Defend Your Copyright At Your Own Risk!

I received a comment from someone associated with Bookjive, a new “book summary wiki” where “actual readers” can share summaries of their favourite books.  I had a look at the website and found that this is no ordinary wiki. Compare it’s copyright policies with a more well-known wiki:

Bookjive: “All content on The Web site, including but not limited to design, text, graphics, other files, and their selection and arrangement (the “Content”), are the proprietary property of this Web site or/and its licensors. All rights reserved. You may not modify the Content or copy, distribute, reproduce, republish, download, display, post, transmit, or sell in any form or by any means, in whole or in part, without this Web site’s or owners prior written permission. Although you may download or print a copy of any portion of the Content solely for your personal, non-commercial use, present that you keep all copyright notices or other proprietary notices intact. You may not republish content on any site of any kind anywhere or incorporate the information in any other database or collection. Any other use of the content is strictly prohibited.”

“By providing any Content to our web site: (a) you agree to grant to us a worldwide, royalty-free, perpetual, non-exclusive right and license (including any moral rights or other necessary rights) to use, display, reproduce, modify, adapt, publish, distribute, perform, promote, archive, translate, and to create derivative works and compilations, in whole or in part. Such license will apply with respect to any form, media, technology known or later developed;…”

Wikipedia: “The Wikimedia Foundation does not own copyright on Wikipedia article texts and illustrations. It is therefore useless to email our contact addresses asking for permission to reproduce content. Permission to reproduce content under the license and technical conditions applicable to Wikipedia (see below and Wikipedia:Mirrors and forks) has already been granted to everyone without request; for permission to use it outside these terms, one must contact all the volunteer authors of the text or illustration in question.”

“…Wikipedia content can be copied, modified, and redistributed so long as the new version grants the same freedoms to others and acknowledges the authors of the Wikipedia article used (a direct link back to the article satisfies our author credit requirement). Wikipedia articles therefore will remain free forever and can be used by anybody subject to certain restrictions, most of which serve to ensure that freedom.”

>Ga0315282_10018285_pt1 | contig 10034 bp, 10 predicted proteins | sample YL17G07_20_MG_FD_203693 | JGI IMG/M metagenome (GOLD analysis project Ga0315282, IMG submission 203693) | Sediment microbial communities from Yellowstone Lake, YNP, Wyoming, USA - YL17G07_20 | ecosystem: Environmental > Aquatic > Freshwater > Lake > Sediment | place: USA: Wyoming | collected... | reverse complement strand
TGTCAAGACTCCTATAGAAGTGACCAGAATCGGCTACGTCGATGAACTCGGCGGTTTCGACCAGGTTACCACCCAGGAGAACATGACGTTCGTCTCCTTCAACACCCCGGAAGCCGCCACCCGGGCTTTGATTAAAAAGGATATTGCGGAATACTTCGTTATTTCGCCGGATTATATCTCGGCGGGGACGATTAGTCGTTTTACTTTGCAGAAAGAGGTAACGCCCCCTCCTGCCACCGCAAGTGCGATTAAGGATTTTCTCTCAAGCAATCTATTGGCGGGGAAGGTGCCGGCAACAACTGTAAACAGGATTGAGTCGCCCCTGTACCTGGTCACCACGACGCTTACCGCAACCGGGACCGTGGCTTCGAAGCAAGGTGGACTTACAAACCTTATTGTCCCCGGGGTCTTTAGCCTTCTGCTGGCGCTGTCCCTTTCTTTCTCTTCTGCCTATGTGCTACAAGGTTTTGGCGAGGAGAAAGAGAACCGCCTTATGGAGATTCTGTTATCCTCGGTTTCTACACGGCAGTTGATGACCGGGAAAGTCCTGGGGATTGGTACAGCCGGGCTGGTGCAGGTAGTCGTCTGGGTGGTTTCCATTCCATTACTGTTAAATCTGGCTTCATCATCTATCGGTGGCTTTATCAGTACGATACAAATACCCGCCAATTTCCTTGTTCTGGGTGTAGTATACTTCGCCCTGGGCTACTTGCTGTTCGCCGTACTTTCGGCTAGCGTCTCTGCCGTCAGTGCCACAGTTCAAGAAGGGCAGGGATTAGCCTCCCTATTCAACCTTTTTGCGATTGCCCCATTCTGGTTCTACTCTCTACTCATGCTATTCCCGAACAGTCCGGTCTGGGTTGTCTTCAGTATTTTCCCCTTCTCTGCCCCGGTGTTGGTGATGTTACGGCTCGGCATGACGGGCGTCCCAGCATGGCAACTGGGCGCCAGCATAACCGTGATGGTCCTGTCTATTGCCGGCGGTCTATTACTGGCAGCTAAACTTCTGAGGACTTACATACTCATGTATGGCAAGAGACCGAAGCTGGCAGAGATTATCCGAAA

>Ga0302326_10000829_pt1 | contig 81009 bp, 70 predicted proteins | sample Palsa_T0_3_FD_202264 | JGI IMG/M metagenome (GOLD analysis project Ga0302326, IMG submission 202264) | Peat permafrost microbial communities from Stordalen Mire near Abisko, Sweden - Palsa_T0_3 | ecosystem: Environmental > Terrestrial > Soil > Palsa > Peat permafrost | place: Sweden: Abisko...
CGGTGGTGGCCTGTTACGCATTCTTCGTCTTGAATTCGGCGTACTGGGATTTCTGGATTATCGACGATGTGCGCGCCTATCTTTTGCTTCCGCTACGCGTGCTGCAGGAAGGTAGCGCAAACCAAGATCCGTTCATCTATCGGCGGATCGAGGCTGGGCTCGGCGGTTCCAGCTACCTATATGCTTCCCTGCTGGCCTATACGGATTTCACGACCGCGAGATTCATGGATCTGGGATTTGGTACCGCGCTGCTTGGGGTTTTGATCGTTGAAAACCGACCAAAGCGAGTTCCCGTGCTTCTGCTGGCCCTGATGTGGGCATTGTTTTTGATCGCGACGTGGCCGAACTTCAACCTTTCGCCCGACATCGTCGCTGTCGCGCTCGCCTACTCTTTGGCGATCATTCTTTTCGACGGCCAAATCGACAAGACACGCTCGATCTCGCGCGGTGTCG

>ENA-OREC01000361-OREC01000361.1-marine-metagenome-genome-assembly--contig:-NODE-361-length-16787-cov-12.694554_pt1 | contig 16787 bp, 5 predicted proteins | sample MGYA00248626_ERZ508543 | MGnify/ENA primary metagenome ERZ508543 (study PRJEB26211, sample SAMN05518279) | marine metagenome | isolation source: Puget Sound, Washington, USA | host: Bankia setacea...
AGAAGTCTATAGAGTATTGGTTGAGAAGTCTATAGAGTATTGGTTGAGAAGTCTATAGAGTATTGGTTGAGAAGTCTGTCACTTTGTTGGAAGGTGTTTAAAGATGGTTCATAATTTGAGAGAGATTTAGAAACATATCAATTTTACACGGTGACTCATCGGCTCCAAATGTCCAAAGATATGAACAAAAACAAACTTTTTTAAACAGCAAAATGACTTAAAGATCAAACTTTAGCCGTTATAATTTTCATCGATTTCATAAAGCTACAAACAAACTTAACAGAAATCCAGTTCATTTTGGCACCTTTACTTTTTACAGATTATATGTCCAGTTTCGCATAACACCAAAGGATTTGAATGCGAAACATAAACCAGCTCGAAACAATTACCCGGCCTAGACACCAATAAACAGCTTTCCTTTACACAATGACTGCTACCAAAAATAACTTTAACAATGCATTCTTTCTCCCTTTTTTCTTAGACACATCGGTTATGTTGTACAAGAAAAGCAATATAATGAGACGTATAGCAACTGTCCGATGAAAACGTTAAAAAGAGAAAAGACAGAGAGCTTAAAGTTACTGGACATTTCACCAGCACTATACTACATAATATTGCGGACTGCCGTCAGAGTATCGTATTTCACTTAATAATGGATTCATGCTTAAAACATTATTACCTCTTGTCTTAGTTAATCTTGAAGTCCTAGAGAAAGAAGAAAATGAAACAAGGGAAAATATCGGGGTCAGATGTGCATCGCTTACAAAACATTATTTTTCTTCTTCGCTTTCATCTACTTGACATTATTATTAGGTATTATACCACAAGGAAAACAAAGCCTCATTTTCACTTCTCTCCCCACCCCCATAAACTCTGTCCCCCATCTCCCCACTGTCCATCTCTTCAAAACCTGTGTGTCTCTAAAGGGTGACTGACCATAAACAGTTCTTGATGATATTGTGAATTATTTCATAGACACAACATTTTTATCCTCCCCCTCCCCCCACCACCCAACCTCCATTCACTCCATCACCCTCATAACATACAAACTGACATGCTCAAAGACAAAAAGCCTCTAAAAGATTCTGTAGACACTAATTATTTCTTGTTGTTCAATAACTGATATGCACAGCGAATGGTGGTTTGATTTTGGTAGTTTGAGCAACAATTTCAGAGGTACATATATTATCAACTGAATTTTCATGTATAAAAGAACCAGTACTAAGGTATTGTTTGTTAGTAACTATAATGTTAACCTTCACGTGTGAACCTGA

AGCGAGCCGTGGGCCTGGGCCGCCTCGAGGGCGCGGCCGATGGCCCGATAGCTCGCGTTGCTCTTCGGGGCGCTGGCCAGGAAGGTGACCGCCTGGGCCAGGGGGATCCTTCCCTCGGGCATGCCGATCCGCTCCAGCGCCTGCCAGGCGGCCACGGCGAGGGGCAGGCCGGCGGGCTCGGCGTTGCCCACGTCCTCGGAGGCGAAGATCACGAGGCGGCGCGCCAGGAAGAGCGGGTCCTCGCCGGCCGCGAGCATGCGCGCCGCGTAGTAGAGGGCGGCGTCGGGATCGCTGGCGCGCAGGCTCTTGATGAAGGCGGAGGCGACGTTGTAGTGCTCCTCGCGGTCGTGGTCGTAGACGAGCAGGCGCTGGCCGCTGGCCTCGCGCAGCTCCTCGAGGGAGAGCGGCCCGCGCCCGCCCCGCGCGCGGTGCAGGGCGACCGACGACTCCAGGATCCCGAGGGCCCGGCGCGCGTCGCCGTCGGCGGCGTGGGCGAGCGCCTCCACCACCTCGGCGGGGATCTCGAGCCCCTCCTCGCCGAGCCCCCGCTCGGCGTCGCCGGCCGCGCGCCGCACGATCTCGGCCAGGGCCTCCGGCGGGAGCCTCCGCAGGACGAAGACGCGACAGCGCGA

Clearly not all wikis embrace the open source, creative commons ethic. Fair enough. But what happens when previously copyrighted material somehow makes it on to one of these wikis? I’ll present the answers in reverse order:

Wikipedia: “If you are the owner of content that is being used on Wikipedia without your permission, then you may request the page be immediately removed from Wikipedia; see Request for immediate removal of copyright violation. You can also contact our designated agent to have it permanently removed, but it may take up to a week for the page to be deleted that way (you may also blank the page and replace it with the words {{copyvio|URL or place you published the text}} but the text will still be in the page history). Either way, we will, of course, need some evidence to support your claim of ownership.”

Bookjive: “WE CAUTION YOU THAT UNDER FEDERAL LAW, IF YOU KNOWINGLY MISREPRESENT THAT ONLINE MATERIAL IS INFRINGING [your copyright], YOU MAY BE SUBJECT TO HEAVY CIVIL PENALTIES. THESE INCLUDE MONETARY DAMAGES, COURT COSTS, AND ATTORNEYS’ FEES INCURRED BY US, BY ANY COPYRIGHT OWNER, OR BY ANY COPYRIGHT OWNER’S LICENSEE THAT IS INJURED AS A RESULT OF OUR RELYING UPON YOUR MISREPRESENTATION. YOU MAY ALSO BE SUBJECT TO CRIMINAL PROSECUTION FOR PERJURY.” [original caps, bracketed comments mine]

I’ve had troubles with sploggers, those criminals who reproduce other people’s content on their websites to sell ads, but I’ve never been legally cautioned against trying to defend my copyright. Who would “knowingly misrepresent” that their copyright has been violated? Are people running around accusing websites of splogging just to cause trouble? This seems strange to me.

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8 comments on “Defend Your Copyright At Your Own Risk!

  1. Sam Houston says:

    Sounds like a site that I won't be bothering with…all take and no give.

  2. Stefanie says:

    Wow, quite the difference in copyright there. Wikipedia seems so casual and friendly and communal. The other is all bristles. I wonder why Bookjive chose the bristly route?

  3. verbivore says:

    I am with Stefanie – why would they feel so compelled to be so strict. Especially if the idea is to follow the Wiki model?

  4. Whoa. Stay away from that one.
    Best start a blog and write your thoughts there! At least you know you own them. Yikes.

  5. Susan says:

    Sylvia, I said on my blog that I'd read Daniel Deronda ever so slowly if you'd order a copy to read along with me, but the truth of the matter is I. will. not. start. at. all. until you're ready and tell me it's time to start.
    Read with me, read with me, read with me!
    (How's that for arm twisting?)

  6. Sylvia says:

    Awwww! OK, I've put a hold on a library copy, which should get here Saturday (unless there is more strike action, which is possible). In the mean time I can get started reading online at the U of Adelaide (very nice online books there). 🙂

  7. hfd;aghuhfv says:

    Wikipedia is committed to free content. Thus anything that helps in rapaidly indentifying copyvios is good. By comparison Bookjive is interested in getting as much content as posible with it's copyright status being only a secondard consideration

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